Writing is by its nature a solitary affair. Although we may duet on a poem, seek advice on this fact or that, in essence, we sit, write and publish on our own. Other people walk by our windows, peer in at our small, homemade offices, favourite seats and coffee mugs, shake their heads with pity at our flickering candles and laptop screens and wander away. Yes, writing is a lonesome trade, and it’s just how we like it. It’s the others that don’t understand, not us that’s strange.

For most writers, the hours typing on a keyboard are the best hours of our lives. We love the act of creation, be it in the thinking, or transferring said thoughts to paper, so to speak. There’s no effort to being alone because being alone is what we crave: time to think; time to reflect; time to unravel the worlds that others will tread. We impart our ideas to books, short stories and poems, lean back in our chairs and then think: what now?

For the introverted writer, the next stage of creation is the hardest. There are so many places to send work, so many ways to publish and we’re too scared to use any of them. At least, most are and I include my past self in this. So, what do we do?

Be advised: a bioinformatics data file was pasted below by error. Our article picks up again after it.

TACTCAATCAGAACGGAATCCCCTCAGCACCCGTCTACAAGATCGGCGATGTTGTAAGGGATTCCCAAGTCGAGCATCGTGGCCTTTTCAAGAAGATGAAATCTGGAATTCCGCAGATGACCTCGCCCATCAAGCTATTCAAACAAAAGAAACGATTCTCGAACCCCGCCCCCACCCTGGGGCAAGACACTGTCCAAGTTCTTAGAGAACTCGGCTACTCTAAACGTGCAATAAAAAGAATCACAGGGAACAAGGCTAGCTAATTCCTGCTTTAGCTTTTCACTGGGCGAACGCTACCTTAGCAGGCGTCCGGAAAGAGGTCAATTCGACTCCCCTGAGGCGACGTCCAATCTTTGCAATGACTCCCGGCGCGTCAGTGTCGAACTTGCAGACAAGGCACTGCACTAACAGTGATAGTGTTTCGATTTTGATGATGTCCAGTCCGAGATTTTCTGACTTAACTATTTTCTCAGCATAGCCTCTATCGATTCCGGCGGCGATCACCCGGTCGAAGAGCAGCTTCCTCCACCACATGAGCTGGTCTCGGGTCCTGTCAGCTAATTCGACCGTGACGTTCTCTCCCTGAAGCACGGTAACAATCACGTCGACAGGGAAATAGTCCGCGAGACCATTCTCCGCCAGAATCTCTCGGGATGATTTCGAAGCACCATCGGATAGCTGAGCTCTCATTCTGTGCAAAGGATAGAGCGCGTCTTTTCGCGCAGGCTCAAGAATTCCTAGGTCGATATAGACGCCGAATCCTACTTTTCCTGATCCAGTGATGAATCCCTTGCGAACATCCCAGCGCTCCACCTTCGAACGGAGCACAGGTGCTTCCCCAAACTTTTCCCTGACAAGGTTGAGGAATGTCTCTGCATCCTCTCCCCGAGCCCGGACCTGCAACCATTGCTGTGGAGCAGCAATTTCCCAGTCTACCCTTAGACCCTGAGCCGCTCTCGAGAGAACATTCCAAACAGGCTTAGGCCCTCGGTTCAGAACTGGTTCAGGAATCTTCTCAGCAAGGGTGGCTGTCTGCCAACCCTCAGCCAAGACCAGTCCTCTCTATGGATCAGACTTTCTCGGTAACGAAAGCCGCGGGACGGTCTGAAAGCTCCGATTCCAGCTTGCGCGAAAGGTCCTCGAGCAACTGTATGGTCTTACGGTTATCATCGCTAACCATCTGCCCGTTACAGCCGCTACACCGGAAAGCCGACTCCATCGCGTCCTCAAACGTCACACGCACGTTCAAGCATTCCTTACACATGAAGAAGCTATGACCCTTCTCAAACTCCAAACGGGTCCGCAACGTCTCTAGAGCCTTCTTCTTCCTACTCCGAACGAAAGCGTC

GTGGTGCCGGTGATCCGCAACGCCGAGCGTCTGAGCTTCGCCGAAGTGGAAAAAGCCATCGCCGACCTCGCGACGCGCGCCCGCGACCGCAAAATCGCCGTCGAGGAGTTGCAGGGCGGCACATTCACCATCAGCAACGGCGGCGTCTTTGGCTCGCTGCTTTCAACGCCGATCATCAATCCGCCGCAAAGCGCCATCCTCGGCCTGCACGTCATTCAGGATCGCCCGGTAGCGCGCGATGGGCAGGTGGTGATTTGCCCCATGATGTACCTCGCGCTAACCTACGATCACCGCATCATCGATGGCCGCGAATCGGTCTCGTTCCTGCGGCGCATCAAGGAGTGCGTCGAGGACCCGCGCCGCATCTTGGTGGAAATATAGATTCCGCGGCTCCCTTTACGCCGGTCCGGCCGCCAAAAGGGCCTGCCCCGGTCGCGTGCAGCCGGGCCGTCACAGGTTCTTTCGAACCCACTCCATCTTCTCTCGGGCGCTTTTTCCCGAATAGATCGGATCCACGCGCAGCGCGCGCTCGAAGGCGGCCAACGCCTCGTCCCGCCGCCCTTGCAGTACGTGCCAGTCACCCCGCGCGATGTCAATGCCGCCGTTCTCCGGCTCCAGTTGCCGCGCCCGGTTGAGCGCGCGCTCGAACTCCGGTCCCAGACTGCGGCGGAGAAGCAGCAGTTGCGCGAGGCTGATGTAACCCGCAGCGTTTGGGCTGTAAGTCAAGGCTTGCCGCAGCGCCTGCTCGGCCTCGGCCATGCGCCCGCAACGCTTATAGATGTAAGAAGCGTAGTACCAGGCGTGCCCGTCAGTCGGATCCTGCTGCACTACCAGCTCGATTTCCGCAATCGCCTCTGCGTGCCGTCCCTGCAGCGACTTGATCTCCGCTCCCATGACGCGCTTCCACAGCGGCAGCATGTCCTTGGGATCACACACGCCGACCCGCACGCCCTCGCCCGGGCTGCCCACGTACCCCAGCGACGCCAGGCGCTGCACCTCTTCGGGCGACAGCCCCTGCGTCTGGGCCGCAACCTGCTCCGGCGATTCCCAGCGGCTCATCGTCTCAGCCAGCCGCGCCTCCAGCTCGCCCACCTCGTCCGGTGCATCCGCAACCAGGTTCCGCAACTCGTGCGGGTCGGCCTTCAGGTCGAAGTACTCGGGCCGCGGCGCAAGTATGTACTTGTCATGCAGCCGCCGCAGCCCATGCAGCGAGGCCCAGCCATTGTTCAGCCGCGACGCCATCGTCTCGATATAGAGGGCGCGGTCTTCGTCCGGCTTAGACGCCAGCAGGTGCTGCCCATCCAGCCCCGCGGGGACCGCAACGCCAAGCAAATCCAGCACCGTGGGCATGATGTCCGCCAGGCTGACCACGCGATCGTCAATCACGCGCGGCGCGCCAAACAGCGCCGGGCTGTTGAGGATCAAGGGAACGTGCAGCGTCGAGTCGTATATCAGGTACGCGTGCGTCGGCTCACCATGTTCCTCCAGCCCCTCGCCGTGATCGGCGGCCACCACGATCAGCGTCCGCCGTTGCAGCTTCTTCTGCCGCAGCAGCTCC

The first thing is to not stop. No matter how scary the great, wide world appears, we should never stop doing what we love. Writing out our hearts gives us the same freedom that others find in sport, communal drinking, and social networking. And it is this latter item that can help a writer most.

Hiding behind a computer screen is much easier than hiding behind a book and not just because people cannot see your feet and hair — if you’ve got some. A computer gives us access to the world beyond our windows in privacy. And I assure you, the people out there really do want to read what we’ve written. There are so many great ways to find readers, magazines and publishers out there and just from asking/typing the right questions. We can all do that when no one is watching.

Below is a list of the most active and easiest Social Networks to scan and glean information from:

  1. Twitter
  2. Medium
  3. Facebook
  4. Instagram
  5. Google Plus
  6. Pinterest

All the above can furnish a novice or accomplished writer with great information. Type for example ‘UK/US Publishers’ into a Facebook search or Twitter and you will be amazed at what is revealed. Type ‘Literary Magazines’ into Medium and you’ll be furnished with lots of ‘in-house’ publications to try your hand with. Type ‘Writer’s Resources’ into Pinterest and it will knock your socks off. Then see if you like the look of what they have to offer. Do they sound like your cup of tea? Do they look good? There’s even a chance you’ll already know by association someone that writes for them. Just try those searches and different connotations of the same questions — they invariably yield contrasting results.